Management styles vary because of training, cultural expectations and the manager’s personality. The core differences in management styles reflect beliefs about the most effective way of controlling productivity and costs. Theories of management compare attitudes, behaviors and long-term outcomes from groups with common behavior characteristics. The field of organizational psychology focuses on theories of management to understand and improve the way people work together.
Douglas McGregor first proposed dividing management styles into Theory X and Y in 1960 while working at MIT’s Sloan School of Management. The Theory X management bases its style on scientific management principles originating from the work of Frederick Taylor in the 1930s. Theory X managers think that people need control and direction from management. Proponents of Theory X management believe that employees cannot be trusted to work hard without constant supervision and threats. Therefore, Theory X managers must provide detailed instructions and supervise each activity.
A Theory Y management style advocated by McGregor believes that people want to work and be productive. Proponents support the idea that workers should be fairly compensated and that managers consider the needs of workers in assigning tasks and providing benefits. Theory Y managers take advantage of employee’s self direction to get work accomplished and see their role as a facilitator who removes barriers, rather than a Theory X disciplinarian.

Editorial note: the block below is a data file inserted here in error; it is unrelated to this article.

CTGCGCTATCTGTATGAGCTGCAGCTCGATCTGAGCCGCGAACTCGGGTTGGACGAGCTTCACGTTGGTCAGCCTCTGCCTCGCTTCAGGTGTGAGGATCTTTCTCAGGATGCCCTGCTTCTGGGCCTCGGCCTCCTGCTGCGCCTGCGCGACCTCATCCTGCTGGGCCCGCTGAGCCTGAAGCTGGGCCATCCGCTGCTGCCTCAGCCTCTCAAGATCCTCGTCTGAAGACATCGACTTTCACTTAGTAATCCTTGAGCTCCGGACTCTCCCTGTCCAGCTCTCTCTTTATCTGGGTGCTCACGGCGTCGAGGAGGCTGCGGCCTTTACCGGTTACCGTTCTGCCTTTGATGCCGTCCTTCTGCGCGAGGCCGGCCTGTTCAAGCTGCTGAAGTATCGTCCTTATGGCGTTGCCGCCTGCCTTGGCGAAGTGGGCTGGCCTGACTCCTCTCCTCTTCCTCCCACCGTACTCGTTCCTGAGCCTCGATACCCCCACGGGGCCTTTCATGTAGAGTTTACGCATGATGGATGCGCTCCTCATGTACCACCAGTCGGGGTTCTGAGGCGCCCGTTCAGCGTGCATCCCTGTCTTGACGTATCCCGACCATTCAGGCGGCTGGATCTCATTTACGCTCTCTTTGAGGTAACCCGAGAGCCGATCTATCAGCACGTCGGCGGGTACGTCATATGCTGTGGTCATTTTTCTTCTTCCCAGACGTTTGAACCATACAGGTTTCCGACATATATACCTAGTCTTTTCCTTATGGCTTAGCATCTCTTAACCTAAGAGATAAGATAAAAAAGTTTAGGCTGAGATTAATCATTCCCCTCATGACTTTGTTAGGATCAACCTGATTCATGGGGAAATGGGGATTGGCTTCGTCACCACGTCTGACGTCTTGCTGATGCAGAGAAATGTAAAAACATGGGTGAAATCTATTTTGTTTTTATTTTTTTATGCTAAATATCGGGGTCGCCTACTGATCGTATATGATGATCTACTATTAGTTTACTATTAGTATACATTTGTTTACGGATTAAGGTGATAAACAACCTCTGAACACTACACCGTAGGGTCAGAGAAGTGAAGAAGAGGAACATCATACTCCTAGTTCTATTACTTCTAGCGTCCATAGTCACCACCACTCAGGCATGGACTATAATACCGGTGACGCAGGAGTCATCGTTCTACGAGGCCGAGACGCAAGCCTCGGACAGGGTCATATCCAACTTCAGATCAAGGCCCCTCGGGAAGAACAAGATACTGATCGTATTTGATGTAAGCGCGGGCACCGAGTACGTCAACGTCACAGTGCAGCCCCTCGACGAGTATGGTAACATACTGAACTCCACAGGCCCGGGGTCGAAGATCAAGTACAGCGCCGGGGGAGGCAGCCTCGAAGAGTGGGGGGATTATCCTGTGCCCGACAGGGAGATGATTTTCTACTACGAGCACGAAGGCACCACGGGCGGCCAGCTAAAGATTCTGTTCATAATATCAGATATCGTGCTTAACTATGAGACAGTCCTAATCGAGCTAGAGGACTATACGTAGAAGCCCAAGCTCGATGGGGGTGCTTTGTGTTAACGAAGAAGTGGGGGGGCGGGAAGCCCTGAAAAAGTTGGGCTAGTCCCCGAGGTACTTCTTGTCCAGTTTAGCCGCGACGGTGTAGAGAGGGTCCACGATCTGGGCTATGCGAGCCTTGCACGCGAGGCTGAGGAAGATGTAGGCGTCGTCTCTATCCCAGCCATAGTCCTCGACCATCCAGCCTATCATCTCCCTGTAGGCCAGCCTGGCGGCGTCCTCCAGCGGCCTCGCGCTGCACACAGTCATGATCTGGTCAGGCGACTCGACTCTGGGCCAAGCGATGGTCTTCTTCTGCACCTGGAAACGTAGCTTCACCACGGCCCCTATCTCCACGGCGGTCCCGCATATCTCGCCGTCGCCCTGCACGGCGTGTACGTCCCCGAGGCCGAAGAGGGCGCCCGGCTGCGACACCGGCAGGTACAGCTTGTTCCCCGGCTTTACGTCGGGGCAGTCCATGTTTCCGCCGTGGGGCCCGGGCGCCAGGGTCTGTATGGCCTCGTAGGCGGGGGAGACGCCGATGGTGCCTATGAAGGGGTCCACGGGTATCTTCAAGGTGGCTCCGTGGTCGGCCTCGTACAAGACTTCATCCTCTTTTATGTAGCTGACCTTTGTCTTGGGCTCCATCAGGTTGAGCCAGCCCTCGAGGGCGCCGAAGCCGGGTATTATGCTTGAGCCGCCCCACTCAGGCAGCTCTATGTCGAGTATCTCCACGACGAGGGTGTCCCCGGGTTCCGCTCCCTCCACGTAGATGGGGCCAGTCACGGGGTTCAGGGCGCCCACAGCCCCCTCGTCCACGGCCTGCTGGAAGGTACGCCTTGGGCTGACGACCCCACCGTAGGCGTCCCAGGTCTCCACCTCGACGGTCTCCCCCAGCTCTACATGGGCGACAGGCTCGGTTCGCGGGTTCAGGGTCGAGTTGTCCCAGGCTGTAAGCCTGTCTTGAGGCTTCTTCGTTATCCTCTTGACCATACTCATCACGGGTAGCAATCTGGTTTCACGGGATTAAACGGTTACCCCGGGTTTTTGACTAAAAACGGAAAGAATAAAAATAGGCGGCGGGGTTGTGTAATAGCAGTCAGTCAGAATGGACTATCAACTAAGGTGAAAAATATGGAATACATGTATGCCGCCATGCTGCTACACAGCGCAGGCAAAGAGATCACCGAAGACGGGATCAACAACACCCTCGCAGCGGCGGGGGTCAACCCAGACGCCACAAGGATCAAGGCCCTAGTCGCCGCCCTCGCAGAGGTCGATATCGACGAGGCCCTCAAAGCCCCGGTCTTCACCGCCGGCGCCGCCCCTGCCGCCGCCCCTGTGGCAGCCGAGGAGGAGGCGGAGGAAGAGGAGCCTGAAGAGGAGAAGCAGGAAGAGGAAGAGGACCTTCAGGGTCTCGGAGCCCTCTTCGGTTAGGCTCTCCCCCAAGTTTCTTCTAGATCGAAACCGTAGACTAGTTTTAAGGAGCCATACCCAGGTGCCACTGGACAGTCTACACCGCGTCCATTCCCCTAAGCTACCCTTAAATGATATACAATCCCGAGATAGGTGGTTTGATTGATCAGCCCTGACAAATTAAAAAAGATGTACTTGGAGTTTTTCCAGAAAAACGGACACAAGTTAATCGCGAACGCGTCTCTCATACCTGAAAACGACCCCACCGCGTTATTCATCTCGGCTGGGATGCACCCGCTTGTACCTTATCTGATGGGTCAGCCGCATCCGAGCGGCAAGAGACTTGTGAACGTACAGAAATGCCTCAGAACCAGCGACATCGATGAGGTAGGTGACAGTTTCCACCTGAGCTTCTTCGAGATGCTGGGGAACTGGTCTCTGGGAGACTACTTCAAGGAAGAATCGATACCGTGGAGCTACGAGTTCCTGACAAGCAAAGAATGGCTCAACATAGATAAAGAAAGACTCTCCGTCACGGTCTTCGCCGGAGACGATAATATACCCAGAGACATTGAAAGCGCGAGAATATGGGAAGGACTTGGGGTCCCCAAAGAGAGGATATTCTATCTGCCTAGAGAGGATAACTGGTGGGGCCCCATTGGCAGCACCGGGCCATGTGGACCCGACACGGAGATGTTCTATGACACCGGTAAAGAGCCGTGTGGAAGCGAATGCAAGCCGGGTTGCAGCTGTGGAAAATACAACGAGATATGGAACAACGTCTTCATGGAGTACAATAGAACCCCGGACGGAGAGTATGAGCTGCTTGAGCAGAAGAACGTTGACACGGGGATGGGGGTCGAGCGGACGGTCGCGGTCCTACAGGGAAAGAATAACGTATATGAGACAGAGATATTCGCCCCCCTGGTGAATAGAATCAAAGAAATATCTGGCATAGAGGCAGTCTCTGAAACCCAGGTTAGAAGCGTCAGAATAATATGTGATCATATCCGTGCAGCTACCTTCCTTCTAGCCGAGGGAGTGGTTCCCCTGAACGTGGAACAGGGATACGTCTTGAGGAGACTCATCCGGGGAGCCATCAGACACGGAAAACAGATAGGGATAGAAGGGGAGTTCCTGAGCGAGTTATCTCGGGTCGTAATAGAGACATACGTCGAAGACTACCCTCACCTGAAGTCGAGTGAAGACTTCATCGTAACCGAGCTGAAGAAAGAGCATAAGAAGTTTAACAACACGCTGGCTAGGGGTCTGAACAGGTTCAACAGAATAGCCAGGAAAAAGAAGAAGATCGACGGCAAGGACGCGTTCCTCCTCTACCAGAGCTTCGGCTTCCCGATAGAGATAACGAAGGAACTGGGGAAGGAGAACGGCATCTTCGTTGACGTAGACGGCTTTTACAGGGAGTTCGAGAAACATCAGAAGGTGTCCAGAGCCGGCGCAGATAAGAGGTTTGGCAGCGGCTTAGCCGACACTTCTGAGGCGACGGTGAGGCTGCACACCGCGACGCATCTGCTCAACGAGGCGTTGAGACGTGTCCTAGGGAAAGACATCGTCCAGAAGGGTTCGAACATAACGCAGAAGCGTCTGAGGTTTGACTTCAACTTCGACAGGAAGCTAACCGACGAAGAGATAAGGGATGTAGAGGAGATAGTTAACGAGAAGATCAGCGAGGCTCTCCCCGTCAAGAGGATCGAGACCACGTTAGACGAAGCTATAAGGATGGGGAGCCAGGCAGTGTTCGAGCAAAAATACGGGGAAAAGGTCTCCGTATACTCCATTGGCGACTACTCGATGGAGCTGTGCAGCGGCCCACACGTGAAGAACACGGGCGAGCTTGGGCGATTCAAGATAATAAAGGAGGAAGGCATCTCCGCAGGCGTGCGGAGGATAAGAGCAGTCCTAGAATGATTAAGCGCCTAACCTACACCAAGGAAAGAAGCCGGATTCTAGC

Because of interest and appreciation of the productivity of Japanese companies in the 1980s, management theorists studied the style used to motivate and interact with Japanese workers. In 1981, William Ouchi created the Theory Z management style that combined Japanese and key American management strategies. According to Ouchi, Theory Z management style expects employee involvement in all aspects of organizational decision making. The theory emphasizes trust, long-term relationships and encourages employees to take independent action guided by an overall company mission or philosophy.
Projects within organizations might use unique management styles because of the time-constrained nature of the effort and the skill of the workers. Barry Boehm, writing about managing software development projects for IEEE, suggests a management style focused on meeting the disparate interests of several groups of stakeholders including senior management, workers and customers through negotiation. The manager, operating under Boehm's Theory W, helps each stakeholder better understand the needs, abilities and strengths of other constituents.